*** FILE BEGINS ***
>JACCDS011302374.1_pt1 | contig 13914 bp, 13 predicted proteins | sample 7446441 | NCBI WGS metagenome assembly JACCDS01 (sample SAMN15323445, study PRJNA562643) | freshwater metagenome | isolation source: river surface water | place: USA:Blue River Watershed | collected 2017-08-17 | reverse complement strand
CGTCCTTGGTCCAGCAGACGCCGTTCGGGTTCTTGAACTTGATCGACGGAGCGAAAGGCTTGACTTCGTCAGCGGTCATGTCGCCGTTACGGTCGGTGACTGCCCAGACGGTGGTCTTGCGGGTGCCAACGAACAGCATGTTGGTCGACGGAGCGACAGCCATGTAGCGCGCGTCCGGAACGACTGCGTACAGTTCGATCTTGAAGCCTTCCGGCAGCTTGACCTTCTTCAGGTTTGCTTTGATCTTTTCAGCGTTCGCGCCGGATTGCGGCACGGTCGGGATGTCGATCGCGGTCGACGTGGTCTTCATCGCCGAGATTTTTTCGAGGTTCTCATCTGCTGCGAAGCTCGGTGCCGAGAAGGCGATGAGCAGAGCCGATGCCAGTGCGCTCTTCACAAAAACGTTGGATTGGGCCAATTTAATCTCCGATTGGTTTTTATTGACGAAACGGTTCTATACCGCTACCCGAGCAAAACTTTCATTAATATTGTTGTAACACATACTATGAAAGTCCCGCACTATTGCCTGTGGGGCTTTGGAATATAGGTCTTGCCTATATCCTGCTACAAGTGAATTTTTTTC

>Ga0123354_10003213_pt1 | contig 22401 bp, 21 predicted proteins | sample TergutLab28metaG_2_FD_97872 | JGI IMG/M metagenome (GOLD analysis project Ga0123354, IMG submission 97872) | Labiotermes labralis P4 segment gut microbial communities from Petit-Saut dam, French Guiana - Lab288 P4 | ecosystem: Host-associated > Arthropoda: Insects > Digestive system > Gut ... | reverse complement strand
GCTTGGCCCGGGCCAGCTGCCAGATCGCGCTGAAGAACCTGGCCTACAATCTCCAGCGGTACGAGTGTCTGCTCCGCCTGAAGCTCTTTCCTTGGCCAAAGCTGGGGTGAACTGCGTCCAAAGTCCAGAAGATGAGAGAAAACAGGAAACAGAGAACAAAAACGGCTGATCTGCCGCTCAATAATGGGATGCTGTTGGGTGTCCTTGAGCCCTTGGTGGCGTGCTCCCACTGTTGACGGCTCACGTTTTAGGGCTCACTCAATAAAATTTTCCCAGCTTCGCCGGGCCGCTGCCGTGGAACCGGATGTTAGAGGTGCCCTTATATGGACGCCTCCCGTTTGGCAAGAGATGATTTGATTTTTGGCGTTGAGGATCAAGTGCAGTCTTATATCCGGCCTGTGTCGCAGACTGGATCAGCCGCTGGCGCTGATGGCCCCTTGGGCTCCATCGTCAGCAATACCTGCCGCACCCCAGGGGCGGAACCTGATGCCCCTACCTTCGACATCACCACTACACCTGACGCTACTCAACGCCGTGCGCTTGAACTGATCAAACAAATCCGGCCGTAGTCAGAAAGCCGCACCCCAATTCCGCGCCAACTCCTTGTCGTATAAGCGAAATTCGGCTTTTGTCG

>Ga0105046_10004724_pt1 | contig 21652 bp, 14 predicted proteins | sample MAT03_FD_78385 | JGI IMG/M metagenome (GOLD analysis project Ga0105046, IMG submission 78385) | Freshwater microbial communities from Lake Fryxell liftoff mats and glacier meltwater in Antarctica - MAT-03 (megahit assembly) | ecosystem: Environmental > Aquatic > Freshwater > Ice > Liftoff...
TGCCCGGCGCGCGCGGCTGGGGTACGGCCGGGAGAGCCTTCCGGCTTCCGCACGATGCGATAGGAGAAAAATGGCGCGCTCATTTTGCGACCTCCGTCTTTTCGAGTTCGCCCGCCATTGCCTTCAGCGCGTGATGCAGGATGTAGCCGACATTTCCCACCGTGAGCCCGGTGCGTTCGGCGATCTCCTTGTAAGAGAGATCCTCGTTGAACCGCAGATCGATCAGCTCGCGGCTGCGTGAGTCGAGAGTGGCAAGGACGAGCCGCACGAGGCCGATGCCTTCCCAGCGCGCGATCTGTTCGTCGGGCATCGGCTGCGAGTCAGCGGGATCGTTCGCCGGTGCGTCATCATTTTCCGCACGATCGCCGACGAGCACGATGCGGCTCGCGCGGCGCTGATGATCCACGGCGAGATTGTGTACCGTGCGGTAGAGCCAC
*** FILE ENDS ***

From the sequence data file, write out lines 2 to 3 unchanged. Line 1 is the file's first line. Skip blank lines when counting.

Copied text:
CGTCCTTGGTCCAGCAGACGCCGTTCGGGTTCTTGAACTTGATCGACGGAGCGAAAGGCTTGACTTCGTCAGCGGTCATGTCGCCGTTACGGTCGGTGACTGCCCAGACGGTGGTCTTGCGGGTGCCAACGAACAGCATGTTGGTCGACGGAGCGACAGCCATGTAGCGCGCGTCCGGAACGACTGCGTACAGTTCGATCTTGAAGCCTTCCGGCAGCTTGACCTTCTTCAGGTTTGCTTTGATCTTTTCAGCGTTCGCGCCGGATTGCGGCACGGTCGGGATGTCGATCGCGGTCGACGTGGTCTTCATCGCCGAGATTTTTTCGAGGTTCTCATCTGCTGCGAAGCTCGGTGCCGAGAAGGCGATGAGCAGAGCCGATGCCAGTGCGCTCTTCACAAAAACGTTGGATTGGGCCAATTTAATCTCCGATTGGTTTTTATTGACGAAACGGTTCTATACCGCTACCCGAGCAAAACTTTCATTAATATTGTTGTAACACATACTATGAAAGTCCCGCACTATTGCCTGTGGGGCTTTGGAATATAGGTCTTGCCTATATCCTGCTACAAGTGAATTTTTTTC

>Ga0123354_10003213_pt1 | contig 22401 bp, 21 predicted proteins | sample TergutLab28metaG_2_FD_97872 | JGI IMG/M metagenome (GOLD analysis project Ga0123354, IMG submission 97872) | Labiotermes labralis P4 segment gut microbial communities from Petit-Saut dam, French Guiana - Lab288 P4 | ecosystem: Host-associated > Arthropoda: Insects > Digestive system > Gut ... | reverse complement strand